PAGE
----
I’ve been reading your articles for some time (even years ago before moving to LA) and we’ve had a couple of exchanges on Twitter but I’ve never written in to you until now. I find your articles informative and empowering — especially the most recent one on webseries and their transition to TV.
The webseries I co-produce and star in got some buzz recently after our second season was released. My partner and I have been encouraged to try and pitch it for TV but we have no idea where to begin. I’m primarily an actor and comedian and he’s primarily a writer so we don’t know the other side of things.
Most recently we got a lead on the Cartoon Network that is supposedly looking for more live action stuff for their Adult Swim programming, but we don’t know how to facilitate that actually happening or if there is a protocol to try and get pitch meetings. Do you have any insight on this? Any info would be most appreciated.
Thank you for your time! 🙂
Heather, thank you. I love this email, mostly because it’s just filled with the joy of knowing there are opportunities out there — opportunities to launch what you’ve created to the next tier — and you’re looking for ways you can continue to empower yourself with this project. Awesome!
First, think about your Web of Trust (I’m realizing now I’ve never actually written the article that details the Web of Trust, although it’s covered at length in my book; this is a note to myself, to make sure that column gets written, fully) and all the folks with whom you have relationships in this industry. This is where Your Show Bible becomes your best friend. Track not only all the fine folks you’ve worked with, but those with whom you’ve trained, those who have been mentors to you, those with whom you hope to work, going forward. Track their relationships to see who has a direct line to your target buyers for this project.
For those who prefer the two-martini lunch to the two-week trip down the rabbit hole of research, well, the good news is that the martinis are much smoother if you hit your highest targets. So do the work. You’ll thank me later. (See below.)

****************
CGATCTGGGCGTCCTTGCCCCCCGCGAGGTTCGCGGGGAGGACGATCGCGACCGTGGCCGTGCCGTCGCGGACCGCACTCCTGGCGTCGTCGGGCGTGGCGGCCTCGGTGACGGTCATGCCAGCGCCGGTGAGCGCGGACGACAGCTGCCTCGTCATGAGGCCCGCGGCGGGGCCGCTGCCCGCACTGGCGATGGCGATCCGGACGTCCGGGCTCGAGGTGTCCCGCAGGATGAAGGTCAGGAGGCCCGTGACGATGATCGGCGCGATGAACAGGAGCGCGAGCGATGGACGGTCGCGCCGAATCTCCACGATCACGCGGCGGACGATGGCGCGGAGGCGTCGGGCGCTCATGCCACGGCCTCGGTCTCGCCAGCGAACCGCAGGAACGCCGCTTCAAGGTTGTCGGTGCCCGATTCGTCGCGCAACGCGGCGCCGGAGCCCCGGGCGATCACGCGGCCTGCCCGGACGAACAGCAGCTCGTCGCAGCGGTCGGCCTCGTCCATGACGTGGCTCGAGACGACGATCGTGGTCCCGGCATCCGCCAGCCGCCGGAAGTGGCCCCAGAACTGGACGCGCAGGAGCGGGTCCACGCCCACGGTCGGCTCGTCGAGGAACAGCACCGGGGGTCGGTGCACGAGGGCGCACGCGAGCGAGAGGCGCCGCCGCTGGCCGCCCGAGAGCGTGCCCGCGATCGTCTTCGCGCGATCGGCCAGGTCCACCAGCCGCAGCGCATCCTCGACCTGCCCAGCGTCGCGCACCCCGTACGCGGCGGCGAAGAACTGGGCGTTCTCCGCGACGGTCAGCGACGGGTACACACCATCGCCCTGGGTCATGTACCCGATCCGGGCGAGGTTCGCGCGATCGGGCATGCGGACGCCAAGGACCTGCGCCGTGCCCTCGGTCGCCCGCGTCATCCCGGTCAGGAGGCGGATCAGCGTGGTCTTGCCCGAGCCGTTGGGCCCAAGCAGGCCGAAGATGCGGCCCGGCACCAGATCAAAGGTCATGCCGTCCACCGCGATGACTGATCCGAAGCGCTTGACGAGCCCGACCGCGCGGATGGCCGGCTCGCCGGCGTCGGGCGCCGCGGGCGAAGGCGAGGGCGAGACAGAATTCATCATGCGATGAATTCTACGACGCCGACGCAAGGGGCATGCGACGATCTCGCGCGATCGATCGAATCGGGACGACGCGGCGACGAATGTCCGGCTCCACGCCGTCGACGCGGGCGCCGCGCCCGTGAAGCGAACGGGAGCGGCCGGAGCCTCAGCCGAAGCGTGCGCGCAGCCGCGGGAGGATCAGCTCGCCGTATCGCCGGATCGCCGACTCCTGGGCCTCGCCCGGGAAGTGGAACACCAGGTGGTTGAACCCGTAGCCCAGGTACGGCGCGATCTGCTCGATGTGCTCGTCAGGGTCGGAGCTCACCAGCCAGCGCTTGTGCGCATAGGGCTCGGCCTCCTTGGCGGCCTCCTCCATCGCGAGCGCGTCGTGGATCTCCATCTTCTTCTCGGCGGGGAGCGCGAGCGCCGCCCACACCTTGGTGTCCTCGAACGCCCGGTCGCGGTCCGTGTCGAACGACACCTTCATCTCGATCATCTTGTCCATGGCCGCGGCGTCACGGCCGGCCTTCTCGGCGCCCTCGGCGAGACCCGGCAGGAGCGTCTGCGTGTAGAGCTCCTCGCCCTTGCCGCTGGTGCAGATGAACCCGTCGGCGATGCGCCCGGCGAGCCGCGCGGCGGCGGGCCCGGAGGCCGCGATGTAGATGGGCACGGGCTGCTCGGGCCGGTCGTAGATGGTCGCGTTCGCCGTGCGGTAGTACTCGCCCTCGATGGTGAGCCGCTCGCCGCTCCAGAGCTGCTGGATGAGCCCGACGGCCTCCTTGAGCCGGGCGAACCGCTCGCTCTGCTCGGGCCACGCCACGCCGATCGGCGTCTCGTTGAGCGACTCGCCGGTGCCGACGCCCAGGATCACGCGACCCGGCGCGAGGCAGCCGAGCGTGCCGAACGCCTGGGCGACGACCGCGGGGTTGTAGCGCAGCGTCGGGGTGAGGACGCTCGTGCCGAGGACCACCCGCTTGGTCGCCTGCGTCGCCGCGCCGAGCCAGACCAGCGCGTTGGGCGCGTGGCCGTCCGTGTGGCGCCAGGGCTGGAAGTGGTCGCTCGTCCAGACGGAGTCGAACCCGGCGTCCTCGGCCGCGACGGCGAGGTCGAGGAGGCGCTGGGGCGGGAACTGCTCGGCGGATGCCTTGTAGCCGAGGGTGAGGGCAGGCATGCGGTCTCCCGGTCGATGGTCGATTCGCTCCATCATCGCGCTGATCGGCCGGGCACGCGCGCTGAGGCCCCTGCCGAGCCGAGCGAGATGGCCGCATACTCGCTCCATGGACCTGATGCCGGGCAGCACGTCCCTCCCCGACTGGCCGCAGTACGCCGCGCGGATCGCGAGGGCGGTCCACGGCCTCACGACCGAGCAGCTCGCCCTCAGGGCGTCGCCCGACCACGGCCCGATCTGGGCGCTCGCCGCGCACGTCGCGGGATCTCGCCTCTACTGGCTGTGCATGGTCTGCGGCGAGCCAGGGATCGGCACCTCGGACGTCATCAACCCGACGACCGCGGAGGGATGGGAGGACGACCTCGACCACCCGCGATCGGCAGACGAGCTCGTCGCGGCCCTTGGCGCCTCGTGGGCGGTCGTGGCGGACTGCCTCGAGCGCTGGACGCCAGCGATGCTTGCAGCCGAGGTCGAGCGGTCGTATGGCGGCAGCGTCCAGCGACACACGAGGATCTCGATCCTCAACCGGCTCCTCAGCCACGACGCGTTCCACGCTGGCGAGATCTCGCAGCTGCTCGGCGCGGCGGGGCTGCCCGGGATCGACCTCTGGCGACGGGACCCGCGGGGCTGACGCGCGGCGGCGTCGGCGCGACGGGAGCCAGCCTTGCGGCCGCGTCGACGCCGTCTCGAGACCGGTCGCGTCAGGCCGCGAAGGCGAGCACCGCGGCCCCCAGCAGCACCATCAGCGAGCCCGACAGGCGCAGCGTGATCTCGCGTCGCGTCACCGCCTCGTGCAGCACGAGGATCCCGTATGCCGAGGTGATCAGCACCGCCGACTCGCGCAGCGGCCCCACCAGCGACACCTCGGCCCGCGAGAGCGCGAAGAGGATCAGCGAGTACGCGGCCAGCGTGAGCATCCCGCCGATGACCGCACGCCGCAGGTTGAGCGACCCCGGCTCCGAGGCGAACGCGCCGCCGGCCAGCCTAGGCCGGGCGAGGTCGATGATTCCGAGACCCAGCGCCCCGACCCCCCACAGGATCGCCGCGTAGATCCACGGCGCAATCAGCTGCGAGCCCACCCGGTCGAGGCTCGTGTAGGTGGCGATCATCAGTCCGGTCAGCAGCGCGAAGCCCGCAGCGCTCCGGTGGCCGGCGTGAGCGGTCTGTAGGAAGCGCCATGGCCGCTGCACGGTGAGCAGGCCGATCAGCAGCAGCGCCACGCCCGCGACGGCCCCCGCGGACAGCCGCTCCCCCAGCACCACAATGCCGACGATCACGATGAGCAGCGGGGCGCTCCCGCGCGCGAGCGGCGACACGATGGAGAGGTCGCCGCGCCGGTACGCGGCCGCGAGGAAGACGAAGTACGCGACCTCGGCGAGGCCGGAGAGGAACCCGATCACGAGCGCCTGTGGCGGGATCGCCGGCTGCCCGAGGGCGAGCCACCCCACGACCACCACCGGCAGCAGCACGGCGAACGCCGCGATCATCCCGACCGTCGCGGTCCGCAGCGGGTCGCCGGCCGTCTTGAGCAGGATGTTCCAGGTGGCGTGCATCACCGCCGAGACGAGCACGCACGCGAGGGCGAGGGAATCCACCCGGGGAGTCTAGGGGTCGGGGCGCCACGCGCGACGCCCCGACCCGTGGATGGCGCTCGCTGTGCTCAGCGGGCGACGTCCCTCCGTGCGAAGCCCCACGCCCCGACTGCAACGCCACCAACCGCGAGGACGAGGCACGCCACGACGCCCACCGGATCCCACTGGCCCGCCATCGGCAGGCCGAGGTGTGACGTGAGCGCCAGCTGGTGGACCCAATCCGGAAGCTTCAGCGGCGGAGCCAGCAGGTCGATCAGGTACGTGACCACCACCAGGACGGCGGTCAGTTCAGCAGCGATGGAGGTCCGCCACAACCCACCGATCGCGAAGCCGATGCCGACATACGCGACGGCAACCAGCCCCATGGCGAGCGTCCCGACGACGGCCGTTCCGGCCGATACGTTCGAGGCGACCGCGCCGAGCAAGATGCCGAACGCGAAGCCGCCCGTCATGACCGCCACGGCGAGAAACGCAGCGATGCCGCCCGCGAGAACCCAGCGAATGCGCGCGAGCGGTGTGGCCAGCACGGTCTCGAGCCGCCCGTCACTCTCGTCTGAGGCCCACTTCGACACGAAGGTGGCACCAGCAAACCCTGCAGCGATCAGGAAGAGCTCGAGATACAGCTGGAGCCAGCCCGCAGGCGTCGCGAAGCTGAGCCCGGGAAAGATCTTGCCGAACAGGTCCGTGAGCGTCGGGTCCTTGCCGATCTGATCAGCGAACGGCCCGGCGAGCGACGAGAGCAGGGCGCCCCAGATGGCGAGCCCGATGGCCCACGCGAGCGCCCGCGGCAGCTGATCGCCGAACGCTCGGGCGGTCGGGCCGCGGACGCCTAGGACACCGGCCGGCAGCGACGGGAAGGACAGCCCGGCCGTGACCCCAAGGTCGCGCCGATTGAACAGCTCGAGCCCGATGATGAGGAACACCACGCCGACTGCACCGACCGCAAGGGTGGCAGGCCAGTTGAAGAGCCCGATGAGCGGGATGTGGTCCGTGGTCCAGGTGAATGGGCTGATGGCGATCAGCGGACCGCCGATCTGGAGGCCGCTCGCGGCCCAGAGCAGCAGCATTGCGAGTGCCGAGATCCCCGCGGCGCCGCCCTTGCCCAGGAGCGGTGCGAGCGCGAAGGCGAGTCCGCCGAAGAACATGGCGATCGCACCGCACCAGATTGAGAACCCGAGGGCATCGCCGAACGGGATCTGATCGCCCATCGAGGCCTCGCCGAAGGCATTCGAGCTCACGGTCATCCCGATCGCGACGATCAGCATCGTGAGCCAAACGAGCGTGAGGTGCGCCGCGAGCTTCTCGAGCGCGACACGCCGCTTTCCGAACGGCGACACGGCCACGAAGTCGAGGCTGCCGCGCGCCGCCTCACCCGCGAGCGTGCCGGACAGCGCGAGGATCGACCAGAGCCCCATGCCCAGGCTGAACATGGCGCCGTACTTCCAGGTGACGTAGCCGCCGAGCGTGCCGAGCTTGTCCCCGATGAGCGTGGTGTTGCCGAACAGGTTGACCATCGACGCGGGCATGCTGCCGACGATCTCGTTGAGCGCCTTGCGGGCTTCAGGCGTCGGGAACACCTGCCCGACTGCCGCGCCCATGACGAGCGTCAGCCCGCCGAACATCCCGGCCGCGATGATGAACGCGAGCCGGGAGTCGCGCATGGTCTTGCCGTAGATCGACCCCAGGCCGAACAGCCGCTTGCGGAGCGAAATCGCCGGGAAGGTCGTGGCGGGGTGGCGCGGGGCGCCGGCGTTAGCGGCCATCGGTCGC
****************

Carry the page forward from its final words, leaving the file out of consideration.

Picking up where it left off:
As you track who knows whom, you’ll start seeing patterns of influence, pockets of loyalty in industry relationships, places where the saying, “It’s not who you know…” ends with, “it’s who THEY know,” and that starts getting really exciting, because everyone at the higher tiers loves to conspire for others’ successes (because it makes them look like geniuses).
Obviously, most folks who land juicy pitch meetings at major networks get those appointments through agents, and there are a lot of agents out there, keeping an eye on Internet projects with lots of buzz. When they see self-produced works that generate buzz and a fanbase, they pay attention. They know there’s money to be made, potentially, and a good agent’s greatest gift is being able to sign on a future superstar before it’s blatantly obvious that’s his status, before it’s profitable to take the risk.
Part of your Show Bible building needs to include setting up Google Alerts for agents you know rep producers with web content, and who help them shop it to TV. You need to study the playbooks of those who have blazed these trails before you. You need to attend panel discussions put on by all the major web distributors, festivals, and news sources. Your JOB becomes learning from those who’ve done it before. Start by reading everything in Helenna Santos Levy’s rockstar resource list. Hit every networking event you can. Buy successful web-to-TV showrunners cocktails and soak in everything they say about their journey.
If you need to practice your pitch, I’ve written about Pitch Clinic before, of course (check those links, in that piece), but there are also dynamo coaches out there who help creatives refine their scripts and prep their pitches. My favorites are Dyana Valentine, Greg Miller, Larry Brody, and Pilar Alessandra. At the very least, read these two pieces, which were published within the same month. From that last link, a favorite reminder: “Half the battle is selling yourself as a creator of a show.”
Yes, this is a lot of work, and that’s why most folks won’t do it. Congratulations. Hard work doesn’t scare you off and that’s why you’ll be standing on a stage, holding something gold and shiny, thanking voters for believing in your vision (and thanking me for the great advice, all those years earlier), in no time.
Go get yours! I’m excited for you!
Originally published by Actors Access at http://more.showfax.com/columns/avoice/archives/001490.html. Please support the many wonderful resources provided by the Breakdown Services family. This posting is the author’s personal archive.